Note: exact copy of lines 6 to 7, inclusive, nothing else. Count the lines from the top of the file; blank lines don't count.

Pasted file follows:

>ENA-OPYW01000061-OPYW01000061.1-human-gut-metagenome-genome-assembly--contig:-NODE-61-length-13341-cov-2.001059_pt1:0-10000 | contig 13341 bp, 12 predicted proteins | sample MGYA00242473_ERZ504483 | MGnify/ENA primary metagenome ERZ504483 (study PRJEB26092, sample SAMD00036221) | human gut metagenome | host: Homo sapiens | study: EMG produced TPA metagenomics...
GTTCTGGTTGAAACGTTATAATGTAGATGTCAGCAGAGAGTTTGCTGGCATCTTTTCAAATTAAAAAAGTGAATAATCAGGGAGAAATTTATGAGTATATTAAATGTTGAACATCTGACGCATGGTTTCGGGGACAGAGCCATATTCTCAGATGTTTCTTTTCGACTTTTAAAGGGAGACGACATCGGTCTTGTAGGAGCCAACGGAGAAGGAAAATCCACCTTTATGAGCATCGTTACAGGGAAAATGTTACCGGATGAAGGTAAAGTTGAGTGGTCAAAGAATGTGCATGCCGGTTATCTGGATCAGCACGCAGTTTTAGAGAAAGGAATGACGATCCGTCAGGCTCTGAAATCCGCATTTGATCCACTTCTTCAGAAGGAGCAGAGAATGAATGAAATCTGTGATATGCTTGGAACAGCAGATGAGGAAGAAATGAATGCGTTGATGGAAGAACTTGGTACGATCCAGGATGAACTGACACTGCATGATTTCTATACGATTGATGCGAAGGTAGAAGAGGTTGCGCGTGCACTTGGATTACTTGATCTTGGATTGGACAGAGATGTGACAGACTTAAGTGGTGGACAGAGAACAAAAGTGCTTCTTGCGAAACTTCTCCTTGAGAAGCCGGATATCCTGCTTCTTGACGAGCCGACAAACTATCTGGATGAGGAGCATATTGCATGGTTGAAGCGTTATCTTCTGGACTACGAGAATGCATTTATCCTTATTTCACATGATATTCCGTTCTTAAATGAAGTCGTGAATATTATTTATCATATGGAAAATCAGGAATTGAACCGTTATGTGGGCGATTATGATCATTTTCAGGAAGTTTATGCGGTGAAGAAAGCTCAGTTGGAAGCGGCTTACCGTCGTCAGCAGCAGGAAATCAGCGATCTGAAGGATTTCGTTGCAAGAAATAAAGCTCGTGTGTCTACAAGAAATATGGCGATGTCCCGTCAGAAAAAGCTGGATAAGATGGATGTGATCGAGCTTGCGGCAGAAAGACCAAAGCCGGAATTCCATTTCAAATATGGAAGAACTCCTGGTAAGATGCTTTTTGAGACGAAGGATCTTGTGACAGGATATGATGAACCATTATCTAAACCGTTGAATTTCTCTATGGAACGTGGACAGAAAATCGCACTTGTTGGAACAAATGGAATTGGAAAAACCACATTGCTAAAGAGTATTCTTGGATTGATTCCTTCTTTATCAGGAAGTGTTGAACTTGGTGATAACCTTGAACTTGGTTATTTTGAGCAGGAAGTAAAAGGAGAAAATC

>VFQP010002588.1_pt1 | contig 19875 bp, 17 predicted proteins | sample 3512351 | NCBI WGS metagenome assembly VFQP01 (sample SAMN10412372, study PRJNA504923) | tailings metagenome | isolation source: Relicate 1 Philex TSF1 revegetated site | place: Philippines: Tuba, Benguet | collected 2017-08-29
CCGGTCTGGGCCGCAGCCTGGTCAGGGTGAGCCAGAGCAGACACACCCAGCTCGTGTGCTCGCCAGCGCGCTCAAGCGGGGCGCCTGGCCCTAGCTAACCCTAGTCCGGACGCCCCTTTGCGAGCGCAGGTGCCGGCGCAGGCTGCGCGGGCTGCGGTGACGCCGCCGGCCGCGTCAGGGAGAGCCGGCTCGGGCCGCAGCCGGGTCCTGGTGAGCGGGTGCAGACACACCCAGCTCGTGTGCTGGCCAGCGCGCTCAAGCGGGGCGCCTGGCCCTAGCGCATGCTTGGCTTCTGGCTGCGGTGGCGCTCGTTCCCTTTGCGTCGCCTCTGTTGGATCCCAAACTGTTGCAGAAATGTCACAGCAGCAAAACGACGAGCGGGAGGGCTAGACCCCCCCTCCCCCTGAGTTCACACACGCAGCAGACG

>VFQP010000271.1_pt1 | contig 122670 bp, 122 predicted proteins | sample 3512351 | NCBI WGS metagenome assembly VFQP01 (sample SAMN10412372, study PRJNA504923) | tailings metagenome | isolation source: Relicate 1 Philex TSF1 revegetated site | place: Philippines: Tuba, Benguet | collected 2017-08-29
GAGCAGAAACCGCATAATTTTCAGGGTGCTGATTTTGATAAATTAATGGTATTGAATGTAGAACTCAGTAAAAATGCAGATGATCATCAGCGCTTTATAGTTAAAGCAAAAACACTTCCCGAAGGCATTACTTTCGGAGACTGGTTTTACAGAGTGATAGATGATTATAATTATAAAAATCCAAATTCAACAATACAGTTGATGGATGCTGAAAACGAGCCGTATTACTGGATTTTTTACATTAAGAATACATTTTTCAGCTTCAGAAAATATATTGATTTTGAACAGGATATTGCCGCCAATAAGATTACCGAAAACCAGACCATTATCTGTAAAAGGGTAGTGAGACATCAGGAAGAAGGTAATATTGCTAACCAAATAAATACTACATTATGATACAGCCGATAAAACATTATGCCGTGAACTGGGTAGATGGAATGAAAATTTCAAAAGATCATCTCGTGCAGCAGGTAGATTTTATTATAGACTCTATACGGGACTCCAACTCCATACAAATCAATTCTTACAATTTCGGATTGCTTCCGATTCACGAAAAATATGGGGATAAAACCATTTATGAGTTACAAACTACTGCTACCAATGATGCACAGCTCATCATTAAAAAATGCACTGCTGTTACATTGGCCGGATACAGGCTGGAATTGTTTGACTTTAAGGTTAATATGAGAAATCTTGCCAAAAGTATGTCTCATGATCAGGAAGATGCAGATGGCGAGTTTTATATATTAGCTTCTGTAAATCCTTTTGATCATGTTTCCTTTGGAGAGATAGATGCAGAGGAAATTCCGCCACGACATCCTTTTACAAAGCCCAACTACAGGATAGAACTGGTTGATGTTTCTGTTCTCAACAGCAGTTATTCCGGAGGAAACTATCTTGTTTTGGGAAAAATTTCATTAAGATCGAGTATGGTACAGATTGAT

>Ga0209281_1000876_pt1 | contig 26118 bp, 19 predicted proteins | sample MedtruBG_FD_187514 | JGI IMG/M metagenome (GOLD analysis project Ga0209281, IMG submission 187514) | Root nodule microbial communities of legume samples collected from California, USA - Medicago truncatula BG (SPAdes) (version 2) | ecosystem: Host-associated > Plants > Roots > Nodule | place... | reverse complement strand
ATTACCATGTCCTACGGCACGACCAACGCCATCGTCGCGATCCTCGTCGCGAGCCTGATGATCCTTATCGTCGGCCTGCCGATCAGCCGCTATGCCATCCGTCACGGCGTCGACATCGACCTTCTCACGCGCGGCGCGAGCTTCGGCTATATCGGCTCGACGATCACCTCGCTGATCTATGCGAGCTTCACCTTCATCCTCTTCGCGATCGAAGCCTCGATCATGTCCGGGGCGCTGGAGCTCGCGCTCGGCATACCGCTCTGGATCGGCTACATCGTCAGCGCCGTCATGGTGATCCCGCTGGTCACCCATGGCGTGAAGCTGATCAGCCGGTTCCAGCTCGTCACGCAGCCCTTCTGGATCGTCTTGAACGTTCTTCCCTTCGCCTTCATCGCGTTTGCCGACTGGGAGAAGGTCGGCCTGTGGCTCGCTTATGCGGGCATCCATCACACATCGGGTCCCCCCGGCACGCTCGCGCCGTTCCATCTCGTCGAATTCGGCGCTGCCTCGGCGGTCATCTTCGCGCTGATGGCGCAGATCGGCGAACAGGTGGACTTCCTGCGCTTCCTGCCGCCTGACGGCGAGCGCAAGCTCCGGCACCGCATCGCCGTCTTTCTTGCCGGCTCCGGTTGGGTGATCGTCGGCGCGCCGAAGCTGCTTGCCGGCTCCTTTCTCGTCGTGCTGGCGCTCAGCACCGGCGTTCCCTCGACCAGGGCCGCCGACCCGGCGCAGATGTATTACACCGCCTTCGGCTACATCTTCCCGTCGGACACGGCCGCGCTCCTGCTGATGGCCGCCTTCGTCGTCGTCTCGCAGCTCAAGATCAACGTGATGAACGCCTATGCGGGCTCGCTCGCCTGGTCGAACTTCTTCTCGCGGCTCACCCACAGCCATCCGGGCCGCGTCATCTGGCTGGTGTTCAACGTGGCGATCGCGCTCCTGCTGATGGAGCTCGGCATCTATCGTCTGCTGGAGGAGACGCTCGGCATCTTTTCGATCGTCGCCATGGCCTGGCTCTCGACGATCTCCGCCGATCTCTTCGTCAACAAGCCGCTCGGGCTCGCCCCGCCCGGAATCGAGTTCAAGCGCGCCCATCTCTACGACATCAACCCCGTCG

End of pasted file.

GAGCAGAAACCGCATAATTTTCAGGGTGCTGATTTTGATAAATTAATGGTATTGAATGTAGAACTCAGTAAAAATGCAGATGATCATCAGCGCTTTATAGTTAAAGCAAAAACACTTCCCGAAGGCATTACTTTCGGAGACTGGTTTTACAGAGTGATAGATGATTATAATTATAAAAATCCAAATTCAACAATACAGTTGATGGATGCTGAAAACGAGCCGTATTACTGGATTTTTTACATTAAGAATACATTTTTCAGCTTCAGAAAATATATTGATTTTGAACAGGATATTGCCGCCAATAAGATTACCGAAAACCAGACCATTATCTGTAAAAGGGTAGTGAGACATCAGGAAGAAGGTAATATTGCTAACCAAATAAATACTACATTATGATACAGCCGATAAAACATTATGCCGTGAACTGGGTAGATGGAATGAAAATTTCAAAAGATCATCTCGTGCAGCAGGTAGATTTTATTATAGACTCTATACGGGACTCCAACTCCATACAAATCAATTCTTACAATTTCGGATTGCTTCCGATTCACGAAAAATATGGGGATAAAACCATTTATGAGTTACAAACTACTGCTACCAATGATGCACAGCTCATCATTAAAAAATGCACTGCTGTTACATTGGCCGGATACAGGCTGGAATTGTTTGACTTTAAGGTTAATATGAGAAATCTTGCCAAAAGTATGTCTCATGATCAGGAAGATGCAGATGGCGAGTTTTATATATTAGCTTCTGTAAATCCTTTTGATCATGTTTCCTTTGGAGAGATAGATGCAGAGGAAATTCCGCCACGACATCCTTTTACAAAGCCCAACTACAGGATAGAACTGGTTGATGTTTCTGTTCTCAACAGCAGTTATTCCGGAGGAAACTATCTTGTTTTGGGAAAAATTTCATTAAGATCGAGTATGGTACAGATTGAT

>Ga0209281_1000876_pt1 | contig 26118 bp, 19 predicted proteins | sample MedtruBG_FD_187514 | JGI IMG/M metagenome (GOLD analysis project Ga0209281, IMG submission 187514) | Root nodule microbial communities of legume samples collected from California, USA - Medicago truncatula BG (SPAdes) (version 2) | ecosystem: Host-associated > Plants > Roots > Nodule | place... | reverse complement strand